As hotels started to see the fruits of their investments the White Isle grew in strength, many wised up quickly after years of doing very little – why invest after all when tour operators paid you very little in a price-driven market and still filled your hotel week in and week out regardless?

Tour operators, faced with this changing shift had to find a relevance and did so by buying their own hotel complexes and shifting capacity to other emerging destinations while investing heavily in family all inclusive units, some focussed on long haul where long weekends and no-frill flights weren’t an option. Some gained traction and carved out new markets while the ones who didn’t diversify withered.

While Ibiza prospered the tour operators and their brightly clothed representatives became less & less visible until there remained only 2 of the traditional main players: TUI (formerly Thomson’s) & Thomas Cook then another player emerged. Jet2 Holidays picked up the baton and redefined the package holiday market by offering multiple airports, flight times and hotels all at the click of a button in your living room. This was a new type of tour operator who didn’t horde tourists around like cattle but gave them a real choice. This was the beginning of the end for Thomas Cook (you don’t see any Jet2 agents on the high street).

Ibiza’s smaller family run hotels, through Booking dotcom and Expedia, were now finding their own markets and charging 10 times what they received from tour operators, the profit now going into the hoteliers pocket and being reinvested back into the island.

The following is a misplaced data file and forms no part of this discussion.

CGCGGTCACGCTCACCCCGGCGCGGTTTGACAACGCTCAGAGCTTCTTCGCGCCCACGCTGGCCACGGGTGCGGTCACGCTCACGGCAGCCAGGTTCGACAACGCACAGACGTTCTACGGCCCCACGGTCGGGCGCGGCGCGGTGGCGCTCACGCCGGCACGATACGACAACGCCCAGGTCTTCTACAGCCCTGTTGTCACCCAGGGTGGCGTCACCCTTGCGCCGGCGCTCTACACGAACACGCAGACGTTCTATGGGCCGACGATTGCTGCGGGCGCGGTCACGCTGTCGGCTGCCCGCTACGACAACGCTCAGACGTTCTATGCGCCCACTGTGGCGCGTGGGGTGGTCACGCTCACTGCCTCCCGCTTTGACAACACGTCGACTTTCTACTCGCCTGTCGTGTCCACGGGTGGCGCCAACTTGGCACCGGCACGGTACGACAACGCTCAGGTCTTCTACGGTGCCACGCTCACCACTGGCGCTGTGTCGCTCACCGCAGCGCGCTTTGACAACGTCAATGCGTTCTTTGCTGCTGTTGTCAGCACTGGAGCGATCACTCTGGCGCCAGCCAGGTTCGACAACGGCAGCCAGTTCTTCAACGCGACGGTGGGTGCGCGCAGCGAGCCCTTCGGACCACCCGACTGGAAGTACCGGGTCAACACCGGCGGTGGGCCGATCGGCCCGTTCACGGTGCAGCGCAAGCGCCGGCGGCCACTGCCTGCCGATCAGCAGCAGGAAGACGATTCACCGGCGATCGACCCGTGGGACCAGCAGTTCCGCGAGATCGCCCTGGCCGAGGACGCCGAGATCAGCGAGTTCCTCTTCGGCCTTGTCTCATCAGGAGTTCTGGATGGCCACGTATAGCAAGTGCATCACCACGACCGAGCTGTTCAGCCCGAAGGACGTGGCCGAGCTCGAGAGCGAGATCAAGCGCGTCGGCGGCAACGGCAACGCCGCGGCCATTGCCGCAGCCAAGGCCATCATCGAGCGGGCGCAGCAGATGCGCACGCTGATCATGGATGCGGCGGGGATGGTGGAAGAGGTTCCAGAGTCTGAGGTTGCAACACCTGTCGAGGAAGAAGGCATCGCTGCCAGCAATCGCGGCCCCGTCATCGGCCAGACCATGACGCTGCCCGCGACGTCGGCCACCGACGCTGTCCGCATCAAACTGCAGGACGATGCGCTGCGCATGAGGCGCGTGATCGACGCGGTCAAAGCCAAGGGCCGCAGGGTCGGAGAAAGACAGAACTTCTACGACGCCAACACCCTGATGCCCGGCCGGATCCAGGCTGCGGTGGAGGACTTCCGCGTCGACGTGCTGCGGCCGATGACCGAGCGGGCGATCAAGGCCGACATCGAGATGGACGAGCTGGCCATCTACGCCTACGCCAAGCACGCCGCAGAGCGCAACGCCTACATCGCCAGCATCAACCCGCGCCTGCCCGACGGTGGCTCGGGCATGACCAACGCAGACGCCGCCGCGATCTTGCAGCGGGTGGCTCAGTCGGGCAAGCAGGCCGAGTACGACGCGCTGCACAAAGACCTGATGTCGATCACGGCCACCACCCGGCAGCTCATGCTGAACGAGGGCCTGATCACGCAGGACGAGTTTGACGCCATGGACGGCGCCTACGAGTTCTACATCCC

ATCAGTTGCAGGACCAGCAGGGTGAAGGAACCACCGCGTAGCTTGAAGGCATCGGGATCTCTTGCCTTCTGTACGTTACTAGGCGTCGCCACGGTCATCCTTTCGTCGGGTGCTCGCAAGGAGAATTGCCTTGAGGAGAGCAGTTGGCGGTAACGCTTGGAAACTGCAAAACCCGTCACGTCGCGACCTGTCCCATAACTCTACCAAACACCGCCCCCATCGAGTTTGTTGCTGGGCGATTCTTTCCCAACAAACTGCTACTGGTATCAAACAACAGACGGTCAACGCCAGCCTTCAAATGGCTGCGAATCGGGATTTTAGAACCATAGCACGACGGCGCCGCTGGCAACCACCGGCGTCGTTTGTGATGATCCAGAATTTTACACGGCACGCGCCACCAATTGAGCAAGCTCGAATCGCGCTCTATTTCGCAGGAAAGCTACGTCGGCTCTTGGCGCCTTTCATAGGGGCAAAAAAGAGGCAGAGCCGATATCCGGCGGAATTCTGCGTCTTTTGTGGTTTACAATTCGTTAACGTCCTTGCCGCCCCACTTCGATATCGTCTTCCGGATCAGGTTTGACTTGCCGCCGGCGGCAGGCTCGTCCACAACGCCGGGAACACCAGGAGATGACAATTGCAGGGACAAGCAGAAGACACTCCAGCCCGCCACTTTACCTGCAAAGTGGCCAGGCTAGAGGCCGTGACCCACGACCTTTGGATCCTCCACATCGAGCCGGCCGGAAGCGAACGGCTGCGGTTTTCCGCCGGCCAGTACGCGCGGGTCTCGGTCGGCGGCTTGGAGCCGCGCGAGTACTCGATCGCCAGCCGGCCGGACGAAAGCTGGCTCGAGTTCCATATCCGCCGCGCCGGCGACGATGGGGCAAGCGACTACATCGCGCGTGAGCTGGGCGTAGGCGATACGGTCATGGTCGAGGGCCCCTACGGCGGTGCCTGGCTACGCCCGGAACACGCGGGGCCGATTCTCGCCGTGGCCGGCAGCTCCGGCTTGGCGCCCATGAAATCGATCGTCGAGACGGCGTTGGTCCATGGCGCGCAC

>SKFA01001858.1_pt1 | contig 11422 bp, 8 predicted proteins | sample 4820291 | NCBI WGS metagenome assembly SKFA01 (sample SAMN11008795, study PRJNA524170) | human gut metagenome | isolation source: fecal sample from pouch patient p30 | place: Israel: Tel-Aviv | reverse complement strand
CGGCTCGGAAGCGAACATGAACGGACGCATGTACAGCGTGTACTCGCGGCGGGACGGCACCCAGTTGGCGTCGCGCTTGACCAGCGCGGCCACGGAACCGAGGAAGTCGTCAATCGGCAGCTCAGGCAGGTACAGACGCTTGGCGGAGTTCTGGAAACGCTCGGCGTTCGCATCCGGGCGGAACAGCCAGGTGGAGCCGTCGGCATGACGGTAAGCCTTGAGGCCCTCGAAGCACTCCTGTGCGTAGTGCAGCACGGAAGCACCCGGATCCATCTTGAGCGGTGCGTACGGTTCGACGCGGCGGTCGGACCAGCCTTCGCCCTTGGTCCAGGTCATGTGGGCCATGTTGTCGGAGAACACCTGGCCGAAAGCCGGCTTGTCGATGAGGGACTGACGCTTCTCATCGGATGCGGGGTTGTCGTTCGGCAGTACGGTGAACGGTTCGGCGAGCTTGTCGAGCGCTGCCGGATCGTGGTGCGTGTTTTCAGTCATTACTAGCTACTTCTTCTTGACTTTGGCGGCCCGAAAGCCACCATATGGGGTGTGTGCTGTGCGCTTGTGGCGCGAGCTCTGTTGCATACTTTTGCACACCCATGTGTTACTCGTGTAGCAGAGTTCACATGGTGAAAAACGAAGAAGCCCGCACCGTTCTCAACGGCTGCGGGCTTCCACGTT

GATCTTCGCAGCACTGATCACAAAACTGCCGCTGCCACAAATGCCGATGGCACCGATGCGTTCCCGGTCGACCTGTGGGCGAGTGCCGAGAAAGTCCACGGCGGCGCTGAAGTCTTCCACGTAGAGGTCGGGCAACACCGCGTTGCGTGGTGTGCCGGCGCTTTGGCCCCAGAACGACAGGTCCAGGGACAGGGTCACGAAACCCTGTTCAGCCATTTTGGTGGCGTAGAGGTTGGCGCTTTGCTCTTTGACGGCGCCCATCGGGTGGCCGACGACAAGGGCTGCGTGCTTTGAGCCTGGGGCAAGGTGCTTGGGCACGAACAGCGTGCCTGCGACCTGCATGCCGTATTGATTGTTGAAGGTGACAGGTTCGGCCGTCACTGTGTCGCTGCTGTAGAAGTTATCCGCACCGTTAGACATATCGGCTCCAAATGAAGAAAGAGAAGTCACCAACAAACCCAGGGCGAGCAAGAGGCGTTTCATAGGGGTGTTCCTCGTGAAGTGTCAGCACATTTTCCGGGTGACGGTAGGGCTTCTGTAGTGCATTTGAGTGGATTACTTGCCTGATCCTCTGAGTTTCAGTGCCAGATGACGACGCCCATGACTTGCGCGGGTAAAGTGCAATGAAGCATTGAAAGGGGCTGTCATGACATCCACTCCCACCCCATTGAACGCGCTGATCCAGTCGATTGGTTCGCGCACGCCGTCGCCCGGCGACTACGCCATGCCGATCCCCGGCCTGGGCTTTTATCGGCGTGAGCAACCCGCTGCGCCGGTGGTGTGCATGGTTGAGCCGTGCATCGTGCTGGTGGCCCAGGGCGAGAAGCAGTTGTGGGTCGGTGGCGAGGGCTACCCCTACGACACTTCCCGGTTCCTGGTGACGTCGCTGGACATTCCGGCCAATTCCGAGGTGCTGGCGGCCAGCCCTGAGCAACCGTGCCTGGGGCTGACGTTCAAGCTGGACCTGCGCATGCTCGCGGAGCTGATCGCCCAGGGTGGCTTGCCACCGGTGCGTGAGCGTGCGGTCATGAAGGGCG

The hotels sector went from strength to strength as well as the villa market as flights were more available and affordable than ever. Hotels soon learnt that weekends were of higher demand so adjusted the prices accordingly, earning as much for a long weekend as for a 7 night stay.

As Ibiza became a marquee brand investment companies from all over the world came looking for hotels, snapping up basic properties and turning them into luxury retreats. The circle was complete.

Ibiza isn’t any other destination, it’s a very special place because of what it has to offer. In the space of 15 years it went from offering bucket and spade mainstream holidays to a truly world class destination with first class hotels and a unique mix of beautiful nature and unrivalled nightlife.

It’s journey started with tour operators and as sad as the demise of Thomas Cook and others are, the relationship was always a double edged sword and it was only after it threw off those shackles that Ibiza started to realise its full potential.

Thomas Cook Demise No Surprise